virus: Masterbation and Kant

Sun, 14 Sep 1997 10:43:45 -0700

virus-digest wrote:

> From: Nathaniel Hall <>
> Subject: Re: virus: sound byte

> Come to think of it I have come across this (consequentialist/deontological debate) before. It just seemed so
> obvious to me that good deeds required good will combined with good
> knowledge, I simply forgot about those who argued otherwise. I do know
> that Kant concluded that telling the truth is always good so therefore
> if a Nazi were to ask if I were hiding some jews, I'd have to say yes if
> I was. A patently wrong response which is why I had forgotten about it.
> Kind of like of like the rants of conspiracy nuts, something which I
> dismiss without much further thought.

Kant's point is that nothing other than a good will is good in and of
itself. Any other characteristic, accurate knowledge and the ability
for critical thought included, is only good in conjunction with a good
will. I'm not entirely sure what you mean by "good knowledge," but if
it means having a command of the facts, then ask yourself which is the
greater evil; the ignorant thug motivated by malice and greed who
clobbers someone over the head and takes their money, or the intelligent
and patient villian, also motivated by malice and greed, who uses his
knowledge of the workings of political power, human psychology, or even
genetics to coerce and enslave entire populations? Knowledge, patience,
and powers of critical thinking, (qualities we normally think of as
being virtues) in the absense of a good will elevate a mere villian to
the status of super-villian.

As for Kant's belief that lying was always wrong; sure, he had a few
positions that he would have twisted any moral framework to fit. He
also thought that one was never justified in rising up against one's
ruler and that masterbation is worse than murder. These were values
instilled in him at an early age; beliefs that were inculcated in him by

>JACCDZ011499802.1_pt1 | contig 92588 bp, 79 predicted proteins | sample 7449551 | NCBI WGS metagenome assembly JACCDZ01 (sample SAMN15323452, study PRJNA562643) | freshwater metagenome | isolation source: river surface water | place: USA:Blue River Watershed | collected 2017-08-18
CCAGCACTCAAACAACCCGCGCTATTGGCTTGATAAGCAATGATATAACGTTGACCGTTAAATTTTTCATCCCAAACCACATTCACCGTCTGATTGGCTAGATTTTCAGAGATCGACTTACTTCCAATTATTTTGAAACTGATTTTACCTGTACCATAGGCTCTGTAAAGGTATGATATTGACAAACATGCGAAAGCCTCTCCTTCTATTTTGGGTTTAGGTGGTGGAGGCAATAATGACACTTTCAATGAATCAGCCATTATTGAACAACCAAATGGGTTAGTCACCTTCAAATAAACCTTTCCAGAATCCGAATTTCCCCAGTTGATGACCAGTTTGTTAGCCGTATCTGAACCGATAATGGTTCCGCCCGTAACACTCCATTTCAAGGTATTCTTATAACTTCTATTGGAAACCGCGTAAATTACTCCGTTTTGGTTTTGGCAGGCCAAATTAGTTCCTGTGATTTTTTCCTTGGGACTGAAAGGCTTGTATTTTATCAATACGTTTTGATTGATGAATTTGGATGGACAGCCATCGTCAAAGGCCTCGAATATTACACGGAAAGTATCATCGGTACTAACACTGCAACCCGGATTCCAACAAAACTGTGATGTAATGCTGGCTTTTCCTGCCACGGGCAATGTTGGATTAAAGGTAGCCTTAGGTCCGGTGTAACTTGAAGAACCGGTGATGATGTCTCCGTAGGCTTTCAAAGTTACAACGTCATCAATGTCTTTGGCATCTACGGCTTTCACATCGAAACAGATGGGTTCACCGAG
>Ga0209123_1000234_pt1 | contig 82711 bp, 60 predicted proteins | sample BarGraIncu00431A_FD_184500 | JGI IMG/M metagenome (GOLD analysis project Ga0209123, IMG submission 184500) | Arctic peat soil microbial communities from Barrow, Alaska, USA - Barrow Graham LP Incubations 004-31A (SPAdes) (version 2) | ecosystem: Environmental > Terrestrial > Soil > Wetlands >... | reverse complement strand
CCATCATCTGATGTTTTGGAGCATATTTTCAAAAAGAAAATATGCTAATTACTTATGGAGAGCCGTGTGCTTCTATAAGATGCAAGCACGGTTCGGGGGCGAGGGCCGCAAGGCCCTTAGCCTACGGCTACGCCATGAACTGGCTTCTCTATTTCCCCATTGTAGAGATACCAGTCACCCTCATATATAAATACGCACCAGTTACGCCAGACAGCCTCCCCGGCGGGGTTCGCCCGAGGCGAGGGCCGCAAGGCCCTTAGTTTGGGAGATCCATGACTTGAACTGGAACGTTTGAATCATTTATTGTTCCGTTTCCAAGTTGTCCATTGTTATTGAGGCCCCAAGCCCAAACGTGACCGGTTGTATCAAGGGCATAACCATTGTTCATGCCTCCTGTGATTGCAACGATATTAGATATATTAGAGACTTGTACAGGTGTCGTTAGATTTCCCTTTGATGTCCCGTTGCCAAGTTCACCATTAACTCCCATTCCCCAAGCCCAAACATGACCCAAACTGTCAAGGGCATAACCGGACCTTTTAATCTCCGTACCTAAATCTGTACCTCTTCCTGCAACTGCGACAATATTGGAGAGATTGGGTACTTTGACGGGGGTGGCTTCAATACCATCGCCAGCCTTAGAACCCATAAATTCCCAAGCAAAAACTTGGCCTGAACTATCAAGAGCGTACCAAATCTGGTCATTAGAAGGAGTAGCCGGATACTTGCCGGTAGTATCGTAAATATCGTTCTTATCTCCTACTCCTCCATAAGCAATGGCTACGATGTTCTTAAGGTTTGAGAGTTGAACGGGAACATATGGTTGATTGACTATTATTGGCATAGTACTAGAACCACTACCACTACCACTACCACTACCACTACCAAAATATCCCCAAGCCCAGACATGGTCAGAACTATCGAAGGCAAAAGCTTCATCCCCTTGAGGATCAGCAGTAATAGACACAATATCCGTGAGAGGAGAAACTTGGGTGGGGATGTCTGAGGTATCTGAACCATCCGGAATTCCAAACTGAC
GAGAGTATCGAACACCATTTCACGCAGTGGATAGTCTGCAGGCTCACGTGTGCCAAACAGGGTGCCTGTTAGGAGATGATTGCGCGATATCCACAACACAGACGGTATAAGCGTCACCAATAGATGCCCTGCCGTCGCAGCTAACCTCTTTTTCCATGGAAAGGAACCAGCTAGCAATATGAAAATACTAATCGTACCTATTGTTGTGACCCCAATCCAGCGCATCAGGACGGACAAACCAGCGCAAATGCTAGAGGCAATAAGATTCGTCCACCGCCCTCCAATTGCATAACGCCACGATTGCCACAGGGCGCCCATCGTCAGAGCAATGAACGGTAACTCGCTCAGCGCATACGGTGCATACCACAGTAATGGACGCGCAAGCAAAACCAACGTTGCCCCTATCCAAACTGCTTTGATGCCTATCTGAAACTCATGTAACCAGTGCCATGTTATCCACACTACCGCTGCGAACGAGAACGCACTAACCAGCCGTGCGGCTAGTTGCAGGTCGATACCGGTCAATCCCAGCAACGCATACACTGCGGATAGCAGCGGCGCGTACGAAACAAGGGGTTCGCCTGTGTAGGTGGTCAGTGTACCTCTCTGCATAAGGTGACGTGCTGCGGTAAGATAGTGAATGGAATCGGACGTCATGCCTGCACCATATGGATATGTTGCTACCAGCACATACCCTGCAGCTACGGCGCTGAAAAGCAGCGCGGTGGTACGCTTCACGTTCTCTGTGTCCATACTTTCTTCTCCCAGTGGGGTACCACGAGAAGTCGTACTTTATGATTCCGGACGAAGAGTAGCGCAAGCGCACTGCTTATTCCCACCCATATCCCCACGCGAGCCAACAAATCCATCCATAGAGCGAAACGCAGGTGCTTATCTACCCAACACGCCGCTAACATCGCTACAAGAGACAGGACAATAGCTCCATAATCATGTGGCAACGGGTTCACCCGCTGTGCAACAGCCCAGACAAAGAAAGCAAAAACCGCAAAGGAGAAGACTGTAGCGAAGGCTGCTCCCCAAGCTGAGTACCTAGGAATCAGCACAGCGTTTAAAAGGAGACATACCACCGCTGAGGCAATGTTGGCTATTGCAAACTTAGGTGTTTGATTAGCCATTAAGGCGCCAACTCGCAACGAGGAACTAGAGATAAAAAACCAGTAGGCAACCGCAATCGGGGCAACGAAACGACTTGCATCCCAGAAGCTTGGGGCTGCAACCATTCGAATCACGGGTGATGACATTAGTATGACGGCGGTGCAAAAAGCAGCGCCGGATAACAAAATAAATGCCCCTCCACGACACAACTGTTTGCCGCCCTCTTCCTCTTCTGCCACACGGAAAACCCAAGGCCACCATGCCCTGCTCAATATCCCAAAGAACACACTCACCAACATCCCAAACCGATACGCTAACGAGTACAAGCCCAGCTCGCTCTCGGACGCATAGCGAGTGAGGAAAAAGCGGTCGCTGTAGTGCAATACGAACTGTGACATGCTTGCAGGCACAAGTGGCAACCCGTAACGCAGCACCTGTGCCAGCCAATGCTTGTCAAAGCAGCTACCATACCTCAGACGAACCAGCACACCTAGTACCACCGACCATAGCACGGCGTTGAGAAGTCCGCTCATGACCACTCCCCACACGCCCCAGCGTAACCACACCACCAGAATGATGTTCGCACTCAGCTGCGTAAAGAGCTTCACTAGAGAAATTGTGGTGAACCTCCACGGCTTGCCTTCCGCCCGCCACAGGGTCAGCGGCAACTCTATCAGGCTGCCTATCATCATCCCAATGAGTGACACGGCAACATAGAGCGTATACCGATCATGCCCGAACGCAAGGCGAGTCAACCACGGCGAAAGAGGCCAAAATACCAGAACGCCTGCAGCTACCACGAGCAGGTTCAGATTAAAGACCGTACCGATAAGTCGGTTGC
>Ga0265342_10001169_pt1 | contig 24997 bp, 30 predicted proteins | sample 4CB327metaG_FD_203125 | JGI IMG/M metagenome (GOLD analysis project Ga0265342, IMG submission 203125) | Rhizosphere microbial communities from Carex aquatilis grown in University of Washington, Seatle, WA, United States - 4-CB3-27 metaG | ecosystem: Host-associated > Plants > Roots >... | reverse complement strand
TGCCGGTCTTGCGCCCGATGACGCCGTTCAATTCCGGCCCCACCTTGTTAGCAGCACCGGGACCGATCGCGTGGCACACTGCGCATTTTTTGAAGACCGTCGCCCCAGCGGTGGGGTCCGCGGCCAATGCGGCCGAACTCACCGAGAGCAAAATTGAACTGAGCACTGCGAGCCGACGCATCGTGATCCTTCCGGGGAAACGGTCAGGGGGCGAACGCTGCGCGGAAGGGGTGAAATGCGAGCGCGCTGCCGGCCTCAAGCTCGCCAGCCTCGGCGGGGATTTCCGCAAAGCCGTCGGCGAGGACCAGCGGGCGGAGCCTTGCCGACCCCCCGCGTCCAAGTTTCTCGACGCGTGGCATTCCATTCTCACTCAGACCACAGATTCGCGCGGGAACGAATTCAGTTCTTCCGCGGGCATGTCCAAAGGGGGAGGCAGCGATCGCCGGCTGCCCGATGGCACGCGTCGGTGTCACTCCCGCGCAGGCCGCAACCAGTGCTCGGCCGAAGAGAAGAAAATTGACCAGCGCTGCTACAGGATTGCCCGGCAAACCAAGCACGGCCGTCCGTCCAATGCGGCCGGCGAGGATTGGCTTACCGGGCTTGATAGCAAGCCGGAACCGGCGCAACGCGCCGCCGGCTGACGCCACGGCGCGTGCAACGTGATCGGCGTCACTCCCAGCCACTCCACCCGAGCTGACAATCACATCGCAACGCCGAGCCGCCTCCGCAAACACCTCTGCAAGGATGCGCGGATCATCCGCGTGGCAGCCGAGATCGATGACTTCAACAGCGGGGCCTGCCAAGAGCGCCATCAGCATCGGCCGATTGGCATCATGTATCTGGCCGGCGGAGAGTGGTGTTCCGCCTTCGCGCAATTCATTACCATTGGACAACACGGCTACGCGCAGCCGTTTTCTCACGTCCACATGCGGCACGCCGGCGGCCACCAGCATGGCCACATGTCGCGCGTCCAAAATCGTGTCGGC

external authorities and not positions that he adopted only after he had
formulated and applying the catagorical imperative.

Here's a bit more Kant for you to chew on: (again, from the

"A good will is not good because of what it effects or accomplishes --
because of its fitness for attaining some proposed end: it is good
throught its willing alone -- that is, good in itself. Considered in
itself it is to be esteemed beyond comparison as far higher than
anything it could ever bring about merely in order to favour some
inclination or, if you like, the sum total of inclinations. Even if, by
some special disfavour of destiny or by the niggardly endowment of
step-motherly nature, this will is entirely lacking in power to carry
out its intentions; if by its utmost effort it still accomplishes
nothing, and only good will is left (not, admittedly, as a mere wish,
but as the straining of every means so far as they are in our control);
even then it would still shine like a jewel for its own sake as
something which has its full value in itself. Its usefulness or
fruitlessness can neither add to, nor subtract from, this value. Its
usefulness would be merely, as it were, the setting which enables us to
handle it better in our ordinary dealings or to attract the attention of
those not yet sufficiently expert, but not to commend it to experts or
to determine its value."

You are not likely to extract more than a small fraction of the meaning
of the foregoing paragraph on your first reading.

Take care, all.